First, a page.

Frank was transferred to the power plant in Anchorage, and shortly after that he was approached to apply for a commission in the Navy. They needed someone who knew the city, and of course Frank had grown up here; his parents had owned the Anchorage Hotel. He remained in the Navy for almost four years.

Anchorage was and still is a town where everybody pitches in when someone needs help. Being the new kid in town and being the sort of person who enjoys organizing things, someone suggested that I be given some additional responsibility in terms of emergency situations. Nothing major, you understand, just a background player, helping behind the scenes.

One night there was quite a large fire on Fourth Avenue, and my orders included supplying plenty of fluids for the firefighters. I got in touch with a grocery store owner, and he put together a box of liquids. We borrowed a can opener from a nearby restaurant and sent the box up to the fighting line. I understand that one of the firemen opened a can and shouted, "Good grief! This is grapefruit juice!" They were expecting beer!

I frequently got calls from people who were seeking advice in the realm of social problems. I would help them find resources in town or Outside, if necessary. Either that or I knew someone who could. Through the years I became quite involved with a wide range of things such as the Mental Health Association and PTA.

One of the other PTA parents, Guy Burch, and I were concerned for our children, because after a certain time of evening, there wasn't much for kids to do -- no late movies or bowling or anything like that. So we persuaded the PTA at West High School -- the only high school then -- into sponsoring an all-night chaperoned graduation party. It was very successful. All the parents cooperated, and I think it led to a more open view of how we could provide healthy entertainment for our children.

I think perhaps my biggest contribution in Anchorage was in co-establishing and working with Cotillion Club. It was a private group that organized semiformal dances for members throughout the year. Many middle-aged people who now live in Anchorage recall being forced to take dance lessons in order to participate. I am pleased to report that the Cotillion Club is still in existence.

One time my friend Miriam Hilscher needed help with a fund-raiser for Alaska Methodist University (now Alaska Pacific University). They planned to raise money at a dance by selling specially donated articles yet to be determined. She needed more publicity and told me to put on my boots and go to the city dump to select the mystery auction items. I clomped around with the operator and picked out various and sundry items, all functional junk.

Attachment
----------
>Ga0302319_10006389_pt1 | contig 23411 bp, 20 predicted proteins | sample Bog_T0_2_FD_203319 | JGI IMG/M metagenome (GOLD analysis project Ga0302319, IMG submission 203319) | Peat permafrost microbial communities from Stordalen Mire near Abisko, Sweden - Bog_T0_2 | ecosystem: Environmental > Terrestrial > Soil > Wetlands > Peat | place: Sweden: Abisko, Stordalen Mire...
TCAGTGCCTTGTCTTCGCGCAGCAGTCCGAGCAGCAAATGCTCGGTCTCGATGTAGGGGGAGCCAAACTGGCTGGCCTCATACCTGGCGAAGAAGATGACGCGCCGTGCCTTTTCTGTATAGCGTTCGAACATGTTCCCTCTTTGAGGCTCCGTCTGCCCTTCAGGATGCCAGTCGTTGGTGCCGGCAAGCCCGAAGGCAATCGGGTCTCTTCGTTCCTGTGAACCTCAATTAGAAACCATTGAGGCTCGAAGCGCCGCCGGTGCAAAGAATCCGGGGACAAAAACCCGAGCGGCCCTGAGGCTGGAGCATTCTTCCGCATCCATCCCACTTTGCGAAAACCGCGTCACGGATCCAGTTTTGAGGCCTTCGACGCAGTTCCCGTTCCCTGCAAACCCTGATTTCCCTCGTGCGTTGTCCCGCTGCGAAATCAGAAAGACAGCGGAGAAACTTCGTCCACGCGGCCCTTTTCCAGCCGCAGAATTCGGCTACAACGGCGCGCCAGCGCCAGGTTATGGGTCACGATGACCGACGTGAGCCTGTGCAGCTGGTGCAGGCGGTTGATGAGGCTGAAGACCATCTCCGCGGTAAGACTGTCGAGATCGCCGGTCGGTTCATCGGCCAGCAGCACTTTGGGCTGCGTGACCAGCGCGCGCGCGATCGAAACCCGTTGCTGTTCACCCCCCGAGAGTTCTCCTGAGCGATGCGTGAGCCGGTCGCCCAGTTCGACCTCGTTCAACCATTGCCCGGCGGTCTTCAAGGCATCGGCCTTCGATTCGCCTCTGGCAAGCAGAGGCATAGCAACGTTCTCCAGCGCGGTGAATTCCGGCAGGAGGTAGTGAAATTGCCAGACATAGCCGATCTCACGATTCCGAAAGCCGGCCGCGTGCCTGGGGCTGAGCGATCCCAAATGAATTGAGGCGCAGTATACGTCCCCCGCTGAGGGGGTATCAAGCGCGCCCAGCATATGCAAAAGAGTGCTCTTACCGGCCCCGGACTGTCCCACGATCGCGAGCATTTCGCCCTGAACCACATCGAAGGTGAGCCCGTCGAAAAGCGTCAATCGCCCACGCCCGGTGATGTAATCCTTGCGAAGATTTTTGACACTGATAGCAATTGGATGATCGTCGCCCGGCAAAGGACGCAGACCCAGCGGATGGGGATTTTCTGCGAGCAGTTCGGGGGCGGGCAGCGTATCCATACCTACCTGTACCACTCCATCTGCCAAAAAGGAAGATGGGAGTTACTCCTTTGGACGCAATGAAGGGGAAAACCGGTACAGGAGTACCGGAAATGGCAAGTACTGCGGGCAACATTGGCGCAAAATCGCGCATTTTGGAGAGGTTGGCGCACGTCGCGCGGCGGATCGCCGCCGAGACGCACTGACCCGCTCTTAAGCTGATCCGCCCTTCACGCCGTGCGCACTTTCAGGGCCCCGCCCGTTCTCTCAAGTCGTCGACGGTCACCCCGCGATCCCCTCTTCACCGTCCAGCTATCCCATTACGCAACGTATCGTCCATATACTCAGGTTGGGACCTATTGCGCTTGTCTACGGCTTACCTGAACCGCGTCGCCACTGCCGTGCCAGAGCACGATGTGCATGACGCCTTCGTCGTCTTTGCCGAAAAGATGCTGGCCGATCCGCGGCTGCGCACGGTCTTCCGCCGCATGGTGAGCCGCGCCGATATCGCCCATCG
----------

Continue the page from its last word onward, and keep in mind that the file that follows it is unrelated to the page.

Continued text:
Some kids had come with me, and we found a trunk full of comic books, the covers of which had been returned for credit. The dump operator delivered everything to the hotel ballroom, and every item fetched a good price, even the fire truck fenders. We also auctioned the comic books, so the whole experience was a complete success and a lot of fun. I ended up buying the trunk, which I dearly loved and is now treasured by Frank Jr.'s family.

One time a close friend told me, "Maxine, I've never seen you take on a project that wasn't a total success." I thought about it a day or two, then called her and said, "You know, it's not me that makes these things work. I only take on a project if it is truly needed. Once you know that the need is there, it becomes easy, because there are always good people to help you."

My friends tell me I should mention my attic, which apparently has gotten rather famous over the years. It seemed that whenever someone needed to have a purple sash or a feather boa or a hat with flowers, it was always "Let's ask Maxine; I'll bet she as it in her attic. She has everything up there."

I've been trying for months to get the attic cleaned out, but every time I bring two things down I take three up, so -- just like my life -- it will probably always be full.

Sharon Bushell lives and writes in Homer. Her books, "We Alaskans" and "We Alaskans II," feature her stories about Alaska pioneers that have appeared in the Daily News. For more information, visit her Web site at